Singapore football needs to think ‘out of this world’, say observers, Latest Football News - The New Paper

Singapore football needs to think ‘out of this world’, say observers

PHNOM PENH – If Singapore football is to get out of this current rut, it needs to think “out of this world” and make “drastic changes”, say local experts and observers.

Once again, the state of local football is under scrutiny after a catastrophic showing at the SEA Games, where the Young Lions did not win a single match, losing 3-1 to Thailand and Vietnam, 7-0 to Malaysia and drawing 0-0 with Laos to finish bottom of Group B.

The national Under-22 and U-23 teams last made the Games’ semi-finals in 2013, while the seniors have qualified for the last four of the Asean Football Federation Championship just once in the last decade.

In September 2021, former national defender R. Sasikumar moved his family to Spain and his two boys Kyen, 12, and Tylan, nine, are now playing regularly and contributing to their respective Atletico Madrid youth teams.

If Singapore can send its best pre-teen talent to Europe, it may have a chance of breeding winners, he said.

He added: “The India Under-17s are in Europe playing against the top youth teams in Spain and Germany. If India, who have a vibrant league but whose first sport is not football, can wake up to the idea that they cannot develop football in their own country, then why are we not doing it?”

Earlier, The Straits Times had reported that national football project Unleash The Roar! (UTR) is looking to launch a football scholarship to send players aged 13 to 16 on long-term stints of up to three years at overseas academies that offer top-level training and competition, as well as quality education.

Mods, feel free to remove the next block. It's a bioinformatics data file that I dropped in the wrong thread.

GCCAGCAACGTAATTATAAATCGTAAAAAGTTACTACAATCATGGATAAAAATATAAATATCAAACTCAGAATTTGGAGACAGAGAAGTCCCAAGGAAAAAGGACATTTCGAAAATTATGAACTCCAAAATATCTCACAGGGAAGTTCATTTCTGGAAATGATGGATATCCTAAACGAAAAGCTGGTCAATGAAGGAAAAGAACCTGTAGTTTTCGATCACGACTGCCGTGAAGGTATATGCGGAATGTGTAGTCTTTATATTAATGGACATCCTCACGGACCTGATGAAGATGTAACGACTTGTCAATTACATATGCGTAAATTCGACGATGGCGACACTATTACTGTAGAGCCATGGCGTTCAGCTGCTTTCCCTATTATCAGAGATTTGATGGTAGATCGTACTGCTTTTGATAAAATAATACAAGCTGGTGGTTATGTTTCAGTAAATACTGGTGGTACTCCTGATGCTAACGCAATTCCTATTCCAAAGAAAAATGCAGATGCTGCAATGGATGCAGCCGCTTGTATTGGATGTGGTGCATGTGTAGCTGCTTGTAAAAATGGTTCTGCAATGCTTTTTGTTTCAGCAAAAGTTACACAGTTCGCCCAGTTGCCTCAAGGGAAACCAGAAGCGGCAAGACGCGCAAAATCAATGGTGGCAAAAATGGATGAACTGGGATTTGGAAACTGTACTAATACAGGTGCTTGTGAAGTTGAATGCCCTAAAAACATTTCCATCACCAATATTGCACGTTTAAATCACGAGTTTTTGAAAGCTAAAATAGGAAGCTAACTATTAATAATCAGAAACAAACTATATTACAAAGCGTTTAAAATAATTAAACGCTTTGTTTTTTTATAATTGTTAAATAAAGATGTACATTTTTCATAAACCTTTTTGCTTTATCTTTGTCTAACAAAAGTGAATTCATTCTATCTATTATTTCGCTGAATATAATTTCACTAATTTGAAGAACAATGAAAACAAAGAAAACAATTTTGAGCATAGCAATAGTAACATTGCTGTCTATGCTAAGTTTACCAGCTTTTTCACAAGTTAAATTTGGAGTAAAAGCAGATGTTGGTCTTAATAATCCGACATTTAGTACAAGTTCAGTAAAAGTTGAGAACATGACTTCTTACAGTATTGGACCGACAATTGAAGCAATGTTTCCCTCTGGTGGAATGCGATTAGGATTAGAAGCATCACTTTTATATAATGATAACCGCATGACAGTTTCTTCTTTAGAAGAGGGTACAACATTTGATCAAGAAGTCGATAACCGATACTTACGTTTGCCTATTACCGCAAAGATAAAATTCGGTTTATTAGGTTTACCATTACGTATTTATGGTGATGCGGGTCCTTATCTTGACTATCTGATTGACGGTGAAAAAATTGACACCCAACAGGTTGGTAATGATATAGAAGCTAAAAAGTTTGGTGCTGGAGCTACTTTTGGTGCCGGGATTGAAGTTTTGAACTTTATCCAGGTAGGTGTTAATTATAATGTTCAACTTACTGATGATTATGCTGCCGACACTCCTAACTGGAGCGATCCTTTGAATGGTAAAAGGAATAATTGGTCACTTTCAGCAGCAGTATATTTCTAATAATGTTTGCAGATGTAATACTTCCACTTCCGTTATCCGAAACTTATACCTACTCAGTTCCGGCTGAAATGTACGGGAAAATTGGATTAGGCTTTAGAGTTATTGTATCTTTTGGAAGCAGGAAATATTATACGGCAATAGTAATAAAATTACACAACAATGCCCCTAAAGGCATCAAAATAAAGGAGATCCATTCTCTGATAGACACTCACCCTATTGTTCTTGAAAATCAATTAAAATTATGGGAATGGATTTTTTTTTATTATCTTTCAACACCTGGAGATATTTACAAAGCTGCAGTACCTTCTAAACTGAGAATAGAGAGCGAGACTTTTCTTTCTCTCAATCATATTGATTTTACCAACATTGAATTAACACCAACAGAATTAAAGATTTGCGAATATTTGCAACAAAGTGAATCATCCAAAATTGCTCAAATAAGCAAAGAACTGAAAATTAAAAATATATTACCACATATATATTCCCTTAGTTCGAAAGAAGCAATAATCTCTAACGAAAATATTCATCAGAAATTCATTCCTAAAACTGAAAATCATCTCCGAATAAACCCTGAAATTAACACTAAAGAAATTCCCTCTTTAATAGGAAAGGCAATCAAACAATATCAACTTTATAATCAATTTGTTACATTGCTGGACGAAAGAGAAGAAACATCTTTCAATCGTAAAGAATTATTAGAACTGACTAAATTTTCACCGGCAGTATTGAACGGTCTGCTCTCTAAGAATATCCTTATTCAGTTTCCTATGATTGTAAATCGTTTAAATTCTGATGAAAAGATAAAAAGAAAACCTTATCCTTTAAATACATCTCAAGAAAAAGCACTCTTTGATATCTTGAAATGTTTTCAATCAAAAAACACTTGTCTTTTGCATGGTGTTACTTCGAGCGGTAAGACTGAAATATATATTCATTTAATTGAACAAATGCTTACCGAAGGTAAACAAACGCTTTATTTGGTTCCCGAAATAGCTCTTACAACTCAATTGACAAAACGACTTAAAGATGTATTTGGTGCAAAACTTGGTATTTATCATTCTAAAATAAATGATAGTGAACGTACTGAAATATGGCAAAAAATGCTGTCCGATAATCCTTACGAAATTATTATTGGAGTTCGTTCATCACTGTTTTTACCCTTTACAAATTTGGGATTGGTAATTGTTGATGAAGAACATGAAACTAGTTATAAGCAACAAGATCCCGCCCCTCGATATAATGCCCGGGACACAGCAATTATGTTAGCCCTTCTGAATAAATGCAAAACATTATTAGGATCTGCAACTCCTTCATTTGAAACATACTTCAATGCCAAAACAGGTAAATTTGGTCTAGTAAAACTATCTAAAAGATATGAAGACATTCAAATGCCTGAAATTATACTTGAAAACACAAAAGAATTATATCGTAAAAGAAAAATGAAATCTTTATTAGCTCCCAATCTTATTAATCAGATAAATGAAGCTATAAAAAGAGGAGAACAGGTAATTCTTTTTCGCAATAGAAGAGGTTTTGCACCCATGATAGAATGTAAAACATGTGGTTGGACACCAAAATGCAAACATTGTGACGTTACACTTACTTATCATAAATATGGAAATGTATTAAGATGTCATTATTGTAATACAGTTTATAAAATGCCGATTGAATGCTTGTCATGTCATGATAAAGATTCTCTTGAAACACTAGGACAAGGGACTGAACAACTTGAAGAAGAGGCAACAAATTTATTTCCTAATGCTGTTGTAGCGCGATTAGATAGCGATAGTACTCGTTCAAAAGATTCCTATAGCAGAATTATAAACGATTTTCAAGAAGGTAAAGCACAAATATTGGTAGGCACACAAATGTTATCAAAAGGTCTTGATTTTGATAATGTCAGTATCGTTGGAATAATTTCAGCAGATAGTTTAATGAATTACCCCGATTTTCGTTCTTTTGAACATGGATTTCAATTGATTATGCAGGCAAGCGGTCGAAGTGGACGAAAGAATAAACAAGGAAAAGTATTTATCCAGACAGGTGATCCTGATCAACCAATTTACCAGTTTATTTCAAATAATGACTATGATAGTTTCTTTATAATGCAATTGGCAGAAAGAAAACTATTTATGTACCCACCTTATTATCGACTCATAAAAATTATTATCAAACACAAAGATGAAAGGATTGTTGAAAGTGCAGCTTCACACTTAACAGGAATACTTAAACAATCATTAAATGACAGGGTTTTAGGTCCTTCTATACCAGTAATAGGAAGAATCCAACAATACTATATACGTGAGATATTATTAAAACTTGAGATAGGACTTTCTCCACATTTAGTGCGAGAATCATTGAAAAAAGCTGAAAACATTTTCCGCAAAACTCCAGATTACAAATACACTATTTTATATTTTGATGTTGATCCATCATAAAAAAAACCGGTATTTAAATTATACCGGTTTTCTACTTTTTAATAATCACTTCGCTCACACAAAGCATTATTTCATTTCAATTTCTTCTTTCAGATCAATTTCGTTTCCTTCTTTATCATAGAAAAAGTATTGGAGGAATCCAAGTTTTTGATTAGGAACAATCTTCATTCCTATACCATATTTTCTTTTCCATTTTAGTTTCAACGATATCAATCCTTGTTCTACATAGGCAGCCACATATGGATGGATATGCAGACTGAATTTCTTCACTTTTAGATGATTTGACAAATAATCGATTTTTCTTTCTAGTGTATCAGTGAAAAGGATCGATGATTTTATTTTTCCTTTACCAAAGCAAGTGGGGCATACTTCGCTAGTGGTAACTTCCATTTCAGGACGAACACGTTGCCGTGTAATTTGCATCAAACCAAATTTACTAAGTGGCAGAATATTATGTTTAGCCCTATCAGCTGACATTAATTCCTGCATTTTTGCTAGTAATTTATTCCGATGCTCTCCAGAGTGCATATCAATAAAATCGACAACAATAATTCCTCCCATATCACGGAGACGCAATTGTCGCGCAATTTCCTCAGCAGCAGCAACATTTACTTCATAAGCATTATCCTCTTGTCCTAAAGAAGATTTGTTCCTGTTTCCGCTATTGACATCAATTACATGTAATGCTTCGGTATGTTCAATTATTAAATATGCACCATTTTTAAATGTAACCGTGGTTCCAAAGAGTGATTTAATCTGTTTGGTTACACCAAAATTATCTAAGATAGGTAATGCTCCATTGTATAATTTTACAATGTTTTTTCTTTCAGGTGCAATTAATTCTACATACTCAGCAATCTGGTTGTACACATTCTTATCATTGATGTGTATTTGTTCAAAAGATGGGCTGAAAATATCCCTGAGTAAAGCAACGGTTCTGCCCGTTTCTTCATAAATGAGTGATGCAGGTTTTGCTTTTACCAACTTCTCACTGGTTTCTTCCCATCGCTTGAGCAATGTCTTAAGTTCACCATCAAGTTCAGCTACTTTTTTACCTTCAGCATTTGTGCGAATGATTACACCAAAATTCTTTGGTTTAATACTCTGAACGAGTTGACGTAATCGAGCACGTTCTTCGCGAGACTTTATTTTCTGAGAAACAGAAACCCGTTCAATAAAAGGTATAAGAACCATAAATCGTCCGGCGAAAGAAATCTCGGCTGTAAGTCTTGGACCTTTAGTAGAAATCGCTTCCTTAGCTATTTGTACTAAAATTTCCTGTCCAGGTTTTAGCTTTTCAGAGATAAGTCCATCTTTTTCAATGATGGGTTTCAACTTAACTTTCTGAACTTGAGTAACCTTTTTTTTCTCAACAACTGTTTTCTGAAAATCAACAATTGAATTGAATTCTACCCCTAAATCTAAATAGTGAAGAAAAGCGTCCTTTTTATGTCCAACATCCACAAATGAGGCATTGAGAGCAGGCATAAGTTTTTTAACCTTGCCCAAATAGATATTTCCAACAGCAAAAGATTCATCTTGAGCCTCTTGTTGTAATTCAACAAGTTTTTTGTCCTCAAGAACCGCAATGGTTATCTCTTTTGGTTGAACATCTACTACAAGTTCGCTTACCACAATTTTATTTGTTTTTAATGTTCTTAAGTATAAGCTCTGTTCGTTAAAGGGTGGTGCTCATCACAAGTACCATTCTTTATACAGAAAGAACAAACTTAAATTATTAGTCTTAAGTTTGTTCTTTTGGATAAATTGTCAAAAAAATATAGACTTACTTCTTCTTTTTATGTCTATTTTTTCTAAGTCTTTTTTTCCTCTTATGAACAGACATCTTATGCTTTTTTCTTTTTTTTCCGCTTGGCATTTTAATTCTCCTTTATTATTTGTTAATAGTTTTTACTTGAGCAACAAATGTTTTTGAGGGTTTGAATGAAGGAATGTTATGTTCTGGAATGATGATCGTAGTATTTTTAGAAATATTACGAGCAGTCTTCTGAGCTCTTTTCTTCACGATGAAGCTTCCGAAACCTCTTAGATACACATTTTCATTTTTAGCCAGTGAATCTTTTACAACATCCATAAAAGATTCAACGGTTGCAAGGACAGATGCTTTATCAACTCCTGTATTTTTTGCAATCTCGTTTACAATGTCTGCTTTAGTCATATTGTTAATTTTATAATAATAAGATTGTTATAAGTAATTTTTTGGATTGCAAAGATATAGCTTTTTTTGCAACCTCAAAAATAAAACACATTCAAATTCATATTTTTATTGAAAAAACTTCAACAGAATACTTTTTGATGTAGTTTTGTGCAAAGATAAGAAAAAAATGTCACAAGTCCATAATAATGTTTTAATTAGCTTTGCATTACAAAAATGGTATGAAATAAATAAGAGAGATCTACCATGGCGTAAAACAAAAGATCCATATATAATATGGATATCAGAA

But Sasikumar feels there is a need to start them younger.

He added: “It is easier to shape their thinking in their formative years. We cannot wait until they are 15 or 16 because it may be harder to get them to change their habits, and they don’t have long before they need to enlist for national service (NS).”

This way, Singapore could create a new generation of players “with new mindsets, with new beliefs”.

Should Young Lions stay in the pride?

There has been much debate on the Young Lions in the past decade, with supporters on both sides of the fence debating the pros and cons of the team remaining in the Singapore Premier League (SPL). The club are mainly a developmental side consisting of players who are undergoing NS and are managed by the Football Association of Singapore (FAS).

They have finished bottom of the league six times since they were introduced in 2003, and were in the last two in seven of the last eight seasons.

Former SPL player Duncan Elias disagrees with the philosophy, stating that the club “cannot be a halfway house for players who are in NS”.

He added: “If you are not good enough and lose and lose, what have you proven at pro level when you reach 23 or 24 and exceed the age limit?”

Agreeing that the team should be abolished, Sasikumar said that their resources should be channelled to fund talented young players’ moves overseas.

He said: “The statistics don’t lie. Losing is normalised for them, so how are we creating winners with the Young Lions? The FAS probably spends $2 million a year on the Young Lions. How many players can we keep in Europe for that money?”

Former Singapore goalkeeper Yakob Hashim, however, sits firmly in the camp that believes the Young Lions should stay as they still serve a purpose as a talent pool.

Aside from suggesting for the best young footballers to be paid decent salaries, he added: “Get young foreign talent whom you can groom and naturalise later – like what Home United did with Song Ui-young – and form a strong Young Lions team that can compete for the title.